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Darrell’s depression – the professional’s view

Wednesday 13 November 2013, 16:53

Lol Butterfield Lol Butterfield Mental health nurse

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Dan Hagley (Darrell Makepeace) Dan Hagley (Darrell Makepeace)
Darrell’s depression – the professional’s view
 
Lawrence (Lol) Butterfield has been advising us on the current storyline with Darrell (pictured) http://www.bbc.co.uk/programmes/b006qpgr/profiles/darrell-makepeace. A qualified nurse, Lol has worked in the mental health field for 30 years and is the author of the book Sticks and Stones, which aims to tackle the stigma and discrimination of mental health.
 
My work advising Darrell on his depression storyline gave me much pleasure. If pleasure is the right word to describe such a tragic and frustrating turn of events for Darrell?  My role is to attempt to provide realism and sensitivity to his plight. However this is not always possible when people’s behaviour affects those around them in such devastating ways. 
Welcome to the world of mental illness. Any of us could experience this at any time in our lives. In fact statistically one in four of us will. 
 
Darrell may be struggling at the moment but this will not last forever. If the right help is made available, the prognosis is good for depression. We have to be willing to accept help and not stigmatise ourselves by shunning the support offered. We must also try to remain hopeful. Without hope we have nothing. Sadly many men in particular feel ashamed to be open and honest when mentally unwell. They see this as a slight on their masculinity. This is why we have twice as many women as men visiting their GPs for mental health conditions, even though men experience the same number. 
Denial
Many men go into denial  when faced with mental illness and may use alcohol or illicit substances as a negative coping strategy.
 
Mental illness in any form not only effects the person but those close to them. Darrell’s case is no exception. People can be left feeling helpless and at a loss as to what to do next. 
If the person with depression does not seem to be making any progress, people can then feel as if they are to blame. Mental illness takes no prisoners. It is indiscriminate. We should all remember this when judging those with any kind of mental illness. 
I speak as a qualified mental health nurse with over 30 years of clinical experience. I have also suffered from depression so have 'lived experience'. I therefore speak as the nurse and the patient.
 
Darrell has clearly hit rock bottom. He now needs to try to climb back out of the pit of despair he finds himself in. This is never easy. His self esteem and confidence have been shattered, his thinking will have become dysfunctional, even paranoid. His window on the world around him differs greatly from that of others.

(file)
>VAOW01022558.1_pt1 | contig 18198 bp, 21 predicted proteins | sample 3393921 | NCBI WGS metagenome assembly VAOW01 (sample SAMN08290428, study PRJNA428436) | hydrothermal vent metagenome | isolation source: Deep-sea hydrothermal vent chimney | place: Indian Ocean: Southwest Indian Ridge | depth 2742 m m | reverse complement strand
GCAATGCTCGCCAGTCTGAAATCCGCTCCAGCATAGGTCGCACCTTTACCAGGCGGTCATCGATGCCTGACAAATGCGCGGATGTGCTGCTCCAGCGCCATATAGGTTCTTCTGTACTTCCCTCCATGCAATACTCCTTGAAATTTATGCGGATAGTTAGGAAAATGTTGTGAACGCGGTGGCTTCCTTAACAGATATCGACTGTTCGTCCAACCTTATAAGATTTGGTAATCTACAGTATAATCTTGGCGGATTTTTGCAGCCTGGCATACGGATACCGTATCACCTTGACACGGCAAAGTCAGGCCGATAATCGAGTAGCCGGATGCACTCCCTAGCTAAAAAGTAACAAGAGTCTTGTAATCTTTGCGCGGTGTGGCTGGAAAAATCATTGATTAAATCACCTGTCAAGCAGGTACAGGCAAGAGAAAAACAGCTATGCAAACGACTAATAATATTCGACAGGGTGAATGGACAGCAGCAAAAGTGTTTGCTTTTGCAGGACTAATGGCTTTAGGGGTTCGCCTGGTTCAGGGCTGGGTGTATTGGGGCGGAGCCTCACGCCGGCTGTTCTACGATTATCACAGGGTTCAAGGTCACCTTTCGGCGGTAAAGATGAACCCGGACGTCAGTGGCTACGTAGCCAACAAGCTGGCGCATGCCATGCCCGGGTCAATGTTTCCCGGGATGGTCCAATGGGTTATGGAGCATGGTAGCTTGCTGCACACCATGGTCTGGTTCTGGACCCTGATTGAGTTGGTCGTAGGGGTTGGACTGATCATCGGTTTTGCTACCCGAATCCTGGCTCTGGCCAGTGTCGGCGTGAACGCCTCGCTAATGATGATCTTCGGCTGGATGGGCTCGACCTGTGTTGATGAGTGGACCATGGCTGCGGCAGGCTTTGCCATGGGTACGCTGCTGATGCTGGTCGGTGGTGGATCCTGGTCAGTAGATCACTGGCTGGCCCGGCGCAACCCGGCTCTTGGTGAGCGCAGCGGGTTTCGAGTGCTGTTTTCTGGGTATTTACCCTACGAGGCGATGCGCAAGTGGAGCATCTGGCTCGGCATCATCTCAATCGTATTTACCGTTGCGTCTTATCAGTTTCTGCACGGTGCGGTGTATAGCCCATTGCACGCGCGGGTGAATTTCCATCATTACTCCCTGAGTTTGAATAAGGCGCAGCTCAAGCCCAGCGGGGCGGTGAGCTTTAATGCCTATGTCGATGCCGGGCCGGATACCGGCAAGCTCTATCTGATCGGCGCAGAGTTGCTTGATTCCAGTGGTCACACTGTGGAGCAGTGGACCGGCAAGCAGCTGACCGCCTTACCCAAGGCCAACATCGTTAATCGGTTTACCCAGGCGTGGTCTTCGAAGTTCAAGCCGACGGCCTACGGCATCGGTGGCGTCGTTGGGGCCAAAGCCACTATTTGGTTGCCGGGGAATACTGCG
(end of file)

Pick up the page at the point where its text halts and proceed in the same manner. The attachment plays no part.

To empathise with Darrell, we have to try to see the world through his eyes as he views it now, and support and help him to try to think and see things differently. He has experienced loss and betrayal, as he sees it. 
Empathy
He doesn't need sympathy, but empathy. If Darrell were helpless at a bottom of a well, we would try to encourage him to climb out, maybe even help him. This is what empathy is. Sympathy would be to look down on him crying, becoming helpless ourselves. This approach helps nobody.
 
While Darrell will ultimately have to take responsibility for his own actions, those around him must not disempower him from doing this. Once his mood has lifted and he can see more clearly, the recovery process begins. Unlike a broken arm or leg it is difficult to place a timespan on how long his recovery will take. Mental health differs from physical health in that  many other external factors can all impinge on any progress made. 
All those who care can do now is be there for him. If they experienced the same despair, they would expect no less from him.
Support and advice:
Time to Change
http://www.time-to-change.org.uk/
Mind
http://www.mind.org.uk/information-support/types-of-mental-health-problems/mental-health-problems-introduction/?gclid=CPvuufrk4boCFTGWtAodESwAbA#.UoN0A3ARDEl
Sane
http://www.sane.org.uk/About_Mental_Illness/
NHS
http://www.nhs.uk/CarersDirect/guide/kinds/Pages/mental-illness.aspx
Picture shows Dan Hagley (Darrell Makepeace)
Read an interview with Dan (April 2013)
http://www.bbc.co.uk/blogs/thearchers/posts/Playing-Darrell
Learn more about Darrell – and Dan – in our Who’s Who 
http://www.bbc.co.uk/programmes/b006qpgr/profiles/darrell-makepeace
Lawrence (Lol) Butterfield has been advising us on the current storyline with Darrell (pictured). A qualified nurse, Lol has worked in the mental health field for 30 years and is the author of the book Sticks and Stones, which aims to tackle the stigma and discrimination of mental health. 
My work advising Darrell on his depression storyline gave me much pleasure. If pleasure is the right word to describe such a tragic and frustrating turn of events for Darrell?  My role is to attempt to provide realism and sensitivity to his plight. However this is not always possible when people’s behaviour affects those around them in such devastating ways.